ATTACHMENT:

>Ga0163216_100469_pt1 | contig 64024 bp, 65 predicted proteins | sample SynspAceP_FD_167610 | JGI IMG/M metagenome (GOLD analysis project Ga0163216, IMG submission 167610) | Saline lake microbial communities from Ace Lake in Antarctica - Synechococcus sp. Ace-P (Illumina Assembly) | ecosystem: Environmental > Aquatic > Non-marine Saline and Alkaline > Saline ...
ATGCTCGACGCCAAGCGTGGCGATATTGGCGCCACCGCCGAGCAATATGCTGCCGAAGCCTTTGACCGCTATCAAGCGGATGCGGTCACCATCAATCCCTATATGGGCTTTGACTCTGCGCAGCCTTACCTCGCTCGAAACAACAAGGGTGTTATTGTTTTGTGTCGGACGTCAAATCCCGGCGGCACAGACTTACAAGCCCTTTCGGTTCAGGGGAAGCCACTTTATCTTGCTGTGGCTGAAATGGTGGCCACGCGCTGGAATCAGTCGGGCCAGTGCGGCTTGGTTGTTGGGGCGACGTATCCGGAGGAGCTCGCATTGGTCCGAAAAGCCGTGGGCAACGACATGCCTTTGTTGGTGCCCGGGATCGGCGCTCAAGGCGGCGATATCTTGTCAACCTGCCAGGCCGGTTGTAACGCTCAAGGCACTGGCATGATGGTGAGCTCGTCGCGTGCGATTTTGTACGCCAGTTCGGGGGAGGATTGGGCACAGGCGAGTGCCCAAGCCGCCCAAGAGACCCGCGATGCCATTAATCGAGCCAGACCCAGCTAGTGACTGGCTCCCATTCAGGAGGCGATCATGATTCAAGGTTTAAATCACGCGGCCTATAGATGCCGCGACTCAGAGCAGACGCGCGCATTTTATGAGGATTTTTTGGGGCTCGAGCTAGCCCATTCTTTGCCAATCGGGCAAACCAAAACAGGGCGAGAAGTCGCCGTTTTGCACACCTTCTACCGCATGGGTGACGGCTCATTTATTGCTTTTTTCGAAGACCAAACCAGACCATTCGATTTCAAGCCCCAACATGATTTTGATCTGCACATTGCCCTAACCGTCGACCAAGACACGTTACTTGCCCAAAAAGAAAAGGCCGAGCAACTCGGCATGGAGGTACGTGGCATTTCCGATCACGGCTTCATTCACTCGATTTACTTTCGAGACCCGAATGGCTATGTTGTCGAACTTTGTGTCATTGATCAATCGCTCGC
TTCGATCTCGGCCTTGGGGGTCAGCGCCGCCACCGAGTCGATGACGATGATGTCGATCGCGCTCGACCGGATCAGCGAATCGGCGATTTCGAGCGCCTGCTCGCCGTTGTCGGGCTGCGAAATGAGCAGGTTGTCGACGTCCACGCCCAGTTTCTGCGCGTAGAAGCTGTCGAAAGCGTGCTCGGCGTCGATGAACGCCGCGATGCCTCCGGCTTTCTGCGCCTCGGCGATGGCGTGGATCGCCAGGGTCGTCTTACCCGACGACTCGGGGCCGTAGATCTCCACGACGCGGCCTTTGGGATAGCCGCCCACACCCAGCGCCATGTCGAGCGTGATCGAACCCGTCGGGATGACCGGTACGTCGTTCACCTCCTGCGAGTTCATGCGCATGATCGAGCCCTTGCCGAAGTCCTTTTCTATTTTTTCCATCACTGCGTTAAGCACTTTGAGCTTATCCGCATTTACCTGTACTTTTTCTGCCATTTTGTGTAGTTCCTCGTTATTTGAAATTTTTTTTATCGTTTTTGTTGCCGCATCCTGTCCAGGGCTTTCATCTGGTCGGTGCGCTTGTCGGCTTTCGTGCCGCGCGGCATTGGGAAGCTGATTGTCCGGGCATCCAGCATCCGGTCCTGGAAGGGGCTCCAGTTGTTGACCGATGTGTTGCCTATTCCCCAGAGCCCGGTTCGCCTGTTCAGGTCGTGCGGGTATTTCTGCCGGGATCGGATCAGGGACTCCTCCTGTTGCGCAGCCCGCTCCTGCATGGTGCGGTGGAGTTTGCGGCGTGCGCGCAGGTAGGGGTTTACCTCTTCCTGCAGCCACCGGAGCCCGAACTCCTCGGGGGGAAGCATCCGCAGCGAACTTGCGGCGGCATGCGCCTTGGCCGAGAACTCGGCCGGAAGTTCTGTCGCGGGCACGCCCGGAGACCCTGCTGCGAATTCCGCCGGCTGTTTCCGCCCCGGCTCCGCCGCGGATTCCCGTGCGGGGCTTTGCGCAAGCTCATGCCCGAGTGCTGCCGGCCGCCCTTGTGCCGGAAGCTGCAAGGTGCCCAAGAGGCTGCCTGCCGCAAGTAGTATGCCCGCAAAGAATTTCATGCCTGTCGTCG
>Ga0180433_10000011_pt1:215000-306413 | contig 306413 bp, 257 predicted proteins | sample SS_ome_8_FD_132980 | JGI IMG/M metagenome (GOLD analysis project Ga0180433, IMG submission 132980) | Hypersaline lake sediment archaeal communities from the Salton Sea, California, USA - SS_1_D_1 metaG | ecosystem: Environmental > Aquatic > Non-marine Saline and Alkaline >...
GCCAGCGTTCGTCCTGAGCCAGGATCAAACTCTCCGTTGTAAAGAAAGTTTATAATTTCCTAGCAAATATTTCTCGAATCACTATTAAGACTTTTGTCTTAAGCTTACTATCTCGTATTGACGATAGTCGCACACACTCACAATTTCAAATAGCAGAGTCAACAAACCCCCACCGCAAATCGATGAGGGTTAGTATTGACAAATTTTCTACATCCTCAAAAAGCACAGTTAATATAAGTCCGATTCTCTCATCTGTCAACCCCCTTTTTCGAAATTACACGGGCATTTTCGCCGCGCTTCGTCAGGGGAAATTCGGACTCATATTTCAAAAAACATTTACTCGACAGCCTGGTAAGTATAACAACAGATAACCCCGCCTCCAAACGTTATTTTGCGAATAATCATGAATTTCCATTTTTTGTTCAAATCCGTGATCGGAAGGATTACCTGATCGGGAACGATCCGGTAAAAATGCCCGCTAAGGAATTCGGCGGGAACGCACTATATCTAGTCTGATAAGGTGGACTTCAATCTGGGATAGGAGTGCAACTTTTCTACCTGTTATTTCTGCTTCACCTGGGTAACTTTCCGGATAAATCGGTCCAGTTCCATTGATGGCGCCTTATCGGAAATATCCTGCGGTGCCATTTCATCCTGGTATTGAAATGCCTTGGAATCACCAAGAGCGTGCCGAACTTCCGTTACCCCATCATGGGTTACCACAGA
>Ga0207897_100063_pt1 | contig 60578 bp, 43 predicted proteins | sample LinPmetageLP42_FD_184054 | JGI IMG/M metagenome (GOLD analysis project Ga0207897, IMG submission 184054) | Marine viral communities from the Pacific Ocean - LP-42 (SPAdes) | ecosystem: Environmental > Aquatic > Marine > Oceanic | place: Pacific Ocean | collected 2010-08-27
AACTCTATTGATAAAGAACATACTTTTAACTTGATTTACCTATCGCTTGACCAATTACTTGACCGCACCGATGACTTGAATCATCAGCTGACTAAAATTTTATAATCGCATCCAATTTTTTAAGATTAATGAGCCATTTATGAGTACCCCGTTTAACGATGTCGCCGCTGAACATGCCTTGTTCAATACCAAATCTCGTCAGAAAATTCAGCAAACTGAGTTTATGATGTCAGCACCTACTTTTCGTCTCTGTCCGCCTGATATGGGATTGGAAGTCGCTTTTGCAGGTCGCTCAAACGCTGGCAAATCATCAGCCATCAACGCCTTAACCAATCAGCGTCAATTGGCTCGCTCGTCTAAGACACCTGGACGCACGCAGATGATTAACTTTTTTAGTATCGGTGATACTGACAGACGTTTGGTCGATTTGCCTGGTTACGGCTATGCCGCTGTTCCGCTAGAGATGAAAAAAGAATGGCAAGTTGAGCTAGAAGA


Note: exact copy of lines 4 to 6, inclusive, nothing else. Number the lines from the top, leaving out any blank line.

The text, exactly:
>Ga0180433_10000011_pt1:215000-306413 | contig 306413 bp, 257 predicted proteins | sample SS_ome_8_FD_132980 | JGI IMG/M metagenome (GOLD analysis project Ga0180433, IMG submission 132980) | Hypersaline lake sediment archaeal communities from the Salton Sea, California, USA - SS_1_D_1 metaG | ecosystem: Environmental > Aquatic > Non-marine Saline and Alkaline >...
GCCAGCGTTCGTCCTGAGCCAGGATCAAACTCTCCGTTGTAAAGAAAGTTTATAATTTCCTAGCAAATATTTCTCGAATCACTATTAAGACTTTTGTCTTAAGCTTACTATCTCGTATTGACGATAGTCGCACACACTCACAATTTCAAATAGCAGAGTCAACAAACCCCCACCGCAAATCGATGAGGGTTAGTATTGACAAATTTTCTACATCCTCAAAAAGCACAGTTAATATAAGTCCGATTCTCTCATCTGTCAACCCCCTTTTTCGAAATTACACGGGCATTTTCGCCGCGCTTCGTCAGGGGAAATTCGGACTCATATTTCAAAAAACATTTACTCGACAGCCTGGTAAGTATAACAACAGATAACCCCGCCTCCAAACGTTATTTTGCGAATAATCATGAATTTCCATTTTTTGTTCAAATCCGTGATCGGAAGGATTACCTGATCGGGAACGATCCGGTAAAAATGCCCGCTAAGGAATTCGGCGGGAACGCACTATATCTAGTCTGATAAGGTGGACTTCAATCTGGGATAGGAGTGCAACTTTTCTACCTGTTATTTCTGCTTCACCTGGGTAACTTTCCGGATAAATCGGTCCAGTTCCATTGATGGCGCCTTATCGGAAATATCCTGCGGTGCCATTTCATCCTGGTATTGAAATGCCTTGGAATCACCAAGAGCGTGCCGAACTTCCGTTACCCCATCATGGGTTACCACAGA
>Ga0207897_100063_pt1 | contig 60578 bp, 43 predicted proteins | sample LinPmetageLP42_FD_184054 | JGI IMG/M metagenome (GOLD analysis project Ga0207897, IMG submission 184054) | Marine viral communities from the Pacific Ocean - LP-42 (SPAdes) | ecosystem: Environmental > Aquatic > Marine > Oceanic | place: Pacific Ocean | collected 2010-08-27